We are honored to present an interview with jewelry artist Susan Maxwell Schmidt of LongLocks HairSticks. Her philosophy of making each piece a one-of-a-kind work of art has given her jewelry an international fan base. Of course everyone wants to know how she does it.
BA: How do you choose your beads?
Susan: “Whenever I look at a bead, I imagine it on one of my designs. I don’t try to do this, I can’t help but do this. If I like what my mind’s eye sees, then it gets added to my massive bead collection. Not that I don’t sometimes buy beads with no intention of ever putting them on hair sticks (a set of hand-carved huge but gorgeously delicate smoky topaz leaves I bought for a necklace comes to mind). That being said however, I’ll sit on some beads for years and “rediscover” them again at some point, and often what I end up using them for is entirely different from the purpose for which I initially bought them.”
BA: Do you look at the bead and choose the hair-stick style, or does your creative process go the other way around?
Susan: I swing both ways. Special-edition design sticks are often designed for the beads. I give myself more leeway in designing the other way around for regular designs, which gives me an excuse to forage through the bead drawers. I have them arranged by company/country/color in my studio. In addition, there are boxes of beads I haven’t had a chance to organize yet. That’s when I do a lot of the “rediscovering” I mentioned earlier. “Whoa, where’d they come from? Never seen those before!”
BA: What inspires you to come up with a new LongLocks HairSticks style?
Susan: Anything that is artistic or can be perceived from an artistic point of view. I have been inspired by things as simple as a color, a pattern in fabric, or a single painting or dyeing technique. My most unusual inspiration came when Home Depot screwed me on a granite order so I finished the horrendous Formica countertops in my otherwise gorgeous kitchen in copper foil with veining of multicolor metallic earth tones and a buff of black acrylic. Once the whole thing was sealed under a thick coat of Bar Coat, I loved it so much I had to do something similar on hair sticks. That’s how LongLocks MineraliStix and RomanzaStix were born (put them together and you know what my kitchen counters look like).
BA: Which fashion icons have inspired you, in your art and in your life?
Susan: I don’t know that my art is directly inspired by fashion icons but surely it ends up being affected by my fashion sense and tastes. I am a fashionista, and though I do love clothes my uncontrollable shopping addiction is all about accessories, especially jewelry, handbags and shoes. I am currently on a major Kendra Scott kick and think I’ll end up owning just about every pair of chandelier earrings and cuff she makes. I feel as though as far as design goes, she is to affordable designer jewelry what I am to hair accessories… if I designed production jewelry, it would all be in the same style as Kendra Scott’s. My favorite fashion designers (keeping it to the bare minimum and keeping it in the moment) are Alexander McQueen, Marchesa, Dior, Zuhair Murad and Valentino. My fav accessories designers are Alexander McQueen, Furla, Isabella Fiore, Adrienne Vittadini and Chanel. And Kate Spade. And Oscar de la Renta. And Judith Leiber. And Charles Jourdan. And Hype. And Marc Jacobs. And Junior Drake. And La Fiorentina. And…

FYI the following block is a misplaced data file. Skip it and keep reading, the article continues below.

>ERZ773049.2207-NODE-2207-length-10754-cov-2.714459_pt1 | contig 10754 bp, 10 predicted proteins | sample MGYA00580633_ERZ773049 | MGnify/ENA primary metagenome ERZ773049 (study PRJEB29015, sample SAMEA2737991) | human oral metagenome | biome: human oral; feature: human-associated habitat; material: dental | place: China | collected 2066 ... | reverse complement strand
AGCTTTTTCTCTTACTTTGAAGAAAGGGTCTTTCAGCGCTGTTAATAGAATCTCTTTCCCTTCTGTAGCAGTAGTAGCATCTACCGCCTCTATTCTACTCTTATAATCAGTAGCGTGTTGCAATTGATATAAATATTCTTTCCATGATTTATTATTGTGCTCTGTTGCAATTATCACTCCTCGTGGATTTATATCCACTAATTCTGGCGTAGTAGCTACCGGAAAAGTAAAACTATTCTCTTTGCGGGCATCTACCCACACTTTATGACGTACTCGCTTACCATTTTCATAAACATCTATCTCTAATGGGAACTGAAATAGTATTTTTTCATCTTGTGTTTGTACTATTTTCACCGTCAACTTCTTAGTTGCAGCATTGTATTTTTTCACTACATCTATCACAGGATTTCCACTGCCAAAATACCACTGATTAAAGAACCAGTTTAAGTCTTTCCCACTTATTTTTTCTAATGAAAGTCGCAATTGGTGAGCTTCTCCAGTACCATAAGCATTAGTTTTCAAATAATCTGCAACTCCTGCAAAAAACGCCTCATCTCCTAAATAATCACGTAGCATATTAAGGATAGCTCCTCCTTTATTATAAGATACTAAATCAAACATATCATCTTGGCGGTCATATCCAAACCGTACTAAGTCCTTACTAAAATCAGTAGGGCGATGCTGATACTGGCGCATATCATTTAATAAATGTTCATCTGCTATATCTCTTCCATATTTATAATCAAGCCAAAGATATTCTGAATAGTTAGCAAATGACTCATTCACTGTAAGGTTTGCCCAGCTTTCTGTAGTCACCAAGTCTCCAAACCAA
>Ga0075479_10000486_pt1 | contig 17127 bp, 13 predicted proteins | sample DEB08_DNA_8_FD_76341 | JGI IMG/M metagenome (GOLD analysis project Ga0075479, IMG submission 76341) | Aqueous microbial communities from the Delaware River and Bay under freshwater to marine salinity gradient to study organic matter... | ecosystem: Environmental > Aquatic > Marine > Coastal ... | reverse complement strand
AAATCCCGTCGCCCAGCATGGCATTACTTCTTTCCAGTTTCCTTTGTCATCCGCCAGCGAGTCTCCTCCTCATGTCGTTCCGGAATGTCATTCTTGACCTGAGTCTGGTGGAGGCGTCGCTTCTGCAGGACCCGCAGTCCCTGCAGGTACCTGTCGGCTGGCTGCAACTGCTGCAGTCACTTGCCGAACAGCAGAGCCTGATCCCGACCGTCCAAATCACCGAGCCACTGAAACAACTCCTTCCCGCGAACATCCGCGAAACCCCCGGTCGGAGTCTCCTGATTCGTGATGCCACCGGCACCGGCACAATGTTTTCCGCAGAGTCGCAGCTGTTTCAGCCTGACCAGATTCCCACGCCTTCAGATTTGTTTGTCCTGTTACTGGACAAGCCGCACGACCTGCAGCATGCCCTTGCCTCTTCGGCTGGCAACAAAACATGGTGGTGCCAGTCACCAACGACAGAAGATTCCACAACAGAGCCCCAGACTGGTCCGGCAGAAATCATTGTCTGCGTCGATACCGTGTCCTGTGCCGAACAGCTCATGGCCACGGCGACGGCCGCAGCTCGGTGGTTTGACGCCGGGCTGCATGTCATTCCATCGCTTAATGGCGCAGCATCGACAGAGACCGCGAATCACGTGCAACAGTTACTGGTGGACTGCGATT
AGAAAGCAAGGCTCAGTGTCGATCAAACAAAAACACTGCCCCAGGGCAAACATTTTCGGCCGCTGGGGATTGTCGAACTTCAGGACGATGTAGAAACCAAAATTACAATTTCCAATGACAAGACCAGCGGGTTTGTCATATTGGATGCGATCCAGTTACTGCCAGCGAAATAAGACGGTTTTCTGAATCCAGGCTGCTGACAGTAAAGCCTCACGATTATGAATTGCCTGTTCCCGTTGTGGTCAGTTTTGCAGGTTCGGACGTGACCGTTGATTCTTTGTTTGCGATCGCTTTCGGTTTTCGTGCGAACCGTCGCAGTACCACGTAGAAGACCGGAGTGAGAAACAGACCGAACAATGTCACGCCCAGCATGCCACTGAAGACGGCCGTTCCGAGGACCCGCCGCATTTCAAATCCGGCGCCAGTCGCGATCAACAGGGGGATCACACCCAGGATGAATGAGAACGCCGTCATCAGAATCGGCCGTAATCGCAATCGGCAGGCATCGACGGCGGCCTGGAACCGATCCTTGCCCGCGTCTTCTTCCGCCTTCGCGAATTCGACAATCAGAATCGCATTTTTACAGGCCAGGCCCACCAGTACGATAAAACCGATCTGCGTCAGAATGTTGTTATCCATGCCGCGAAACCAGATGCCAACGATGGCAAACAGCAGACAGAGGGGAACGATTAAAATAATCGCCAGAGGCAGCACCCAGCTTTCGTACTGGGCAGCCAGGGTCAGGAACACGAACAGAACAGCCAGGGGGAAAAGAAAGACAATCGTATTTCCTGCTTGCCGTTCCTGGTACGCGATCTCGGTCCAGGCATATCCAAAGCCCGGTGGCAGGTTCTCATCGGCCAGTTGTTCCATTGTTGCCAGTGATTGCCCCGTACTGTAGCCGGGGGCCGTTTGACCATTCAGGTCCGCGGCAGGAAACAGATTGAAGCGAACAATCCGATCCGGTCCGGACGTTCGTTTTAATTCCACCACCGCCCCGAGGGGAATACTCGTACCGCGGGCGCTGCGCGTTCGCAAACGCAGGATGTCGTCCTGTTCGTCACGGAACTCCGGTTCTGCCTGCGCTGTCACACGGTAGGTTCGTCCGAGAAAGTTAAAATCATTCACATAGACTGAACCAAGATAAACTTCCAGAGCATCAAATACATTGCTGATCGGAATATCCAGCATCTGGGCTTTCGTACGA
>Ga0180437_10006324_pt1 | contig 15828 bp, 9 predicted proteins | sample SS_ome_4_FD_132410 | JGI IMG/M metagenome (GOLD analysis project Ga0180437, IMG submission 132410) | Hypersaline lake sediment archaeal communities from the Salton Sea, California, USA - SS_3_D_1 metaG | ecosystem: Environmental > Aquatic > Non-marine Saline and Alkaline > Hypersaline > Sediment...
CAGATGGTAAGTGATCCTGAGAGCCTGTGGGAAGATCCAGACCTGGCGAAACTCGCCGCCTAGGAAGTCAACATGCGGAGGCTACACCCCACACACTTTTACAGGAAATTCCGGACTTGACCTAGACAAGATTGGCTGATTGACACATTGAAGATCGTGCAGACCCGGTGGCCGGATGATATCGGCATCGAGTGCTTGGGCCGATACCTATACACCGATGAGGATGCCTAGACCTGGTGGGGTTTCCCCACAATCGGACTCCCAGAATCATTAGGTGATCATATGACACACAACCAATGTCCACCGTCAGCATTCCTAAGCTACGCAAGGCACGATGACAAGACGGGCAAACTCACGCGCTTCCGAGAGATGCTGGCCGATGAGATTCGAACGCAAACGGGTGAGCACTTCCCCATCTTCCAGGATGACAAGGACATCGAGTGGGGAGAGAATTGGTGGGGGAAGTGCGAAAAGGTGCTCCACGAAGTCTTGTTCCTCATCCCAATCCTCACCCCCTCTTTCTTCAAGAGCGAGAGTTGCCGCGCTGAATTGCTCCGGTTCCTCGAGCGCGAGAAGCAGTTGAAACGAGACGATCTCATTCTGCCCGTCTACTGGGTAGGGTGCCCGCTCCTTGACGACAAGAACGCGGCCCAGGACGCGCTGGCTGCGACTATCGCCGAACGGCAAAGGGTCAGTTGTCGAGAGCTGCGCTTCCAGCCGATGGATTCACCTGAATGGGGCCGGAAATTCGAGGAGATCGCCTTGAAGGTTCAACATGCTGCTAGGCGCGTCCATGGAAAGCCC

BA: Everyone knows your designs come from your own creativity. That is why you have such a fan base. How do you feel about people who rip off your designs?
Susan: You know, it used to bother me a lot but years ago someone pointed out to me how much better it is to be in the position of being the one people want to copy rather than being someone so sadly unimaginative as to have to copy others. That was an epiphany for me and changed my entire outlook on the subject. There are so few people who are seriously designing handmade upscale hair jewelry that it becomes blatantly obvious to hair jewelry collectors who is copying whom. Considering how often it’s pointed out to me that someone else has done a poor job of imitating my ideas or my designs, I’ve come to the conclusion that they do infinitely more harm to themselves and their own reputation than they can possibly do to me.
Integrity is important to me and my customers know that. My designs are my designs and my customers know that. Other “artist’s” ideas are often my ideas and many of my customers tell me that. I don’t spend time thinking about what anyone else is doing and I rarely even bother to look at anyone else’s designs or sites. It’s just not important to me, and my time definitely is, so that’s not how I choose to spend it.
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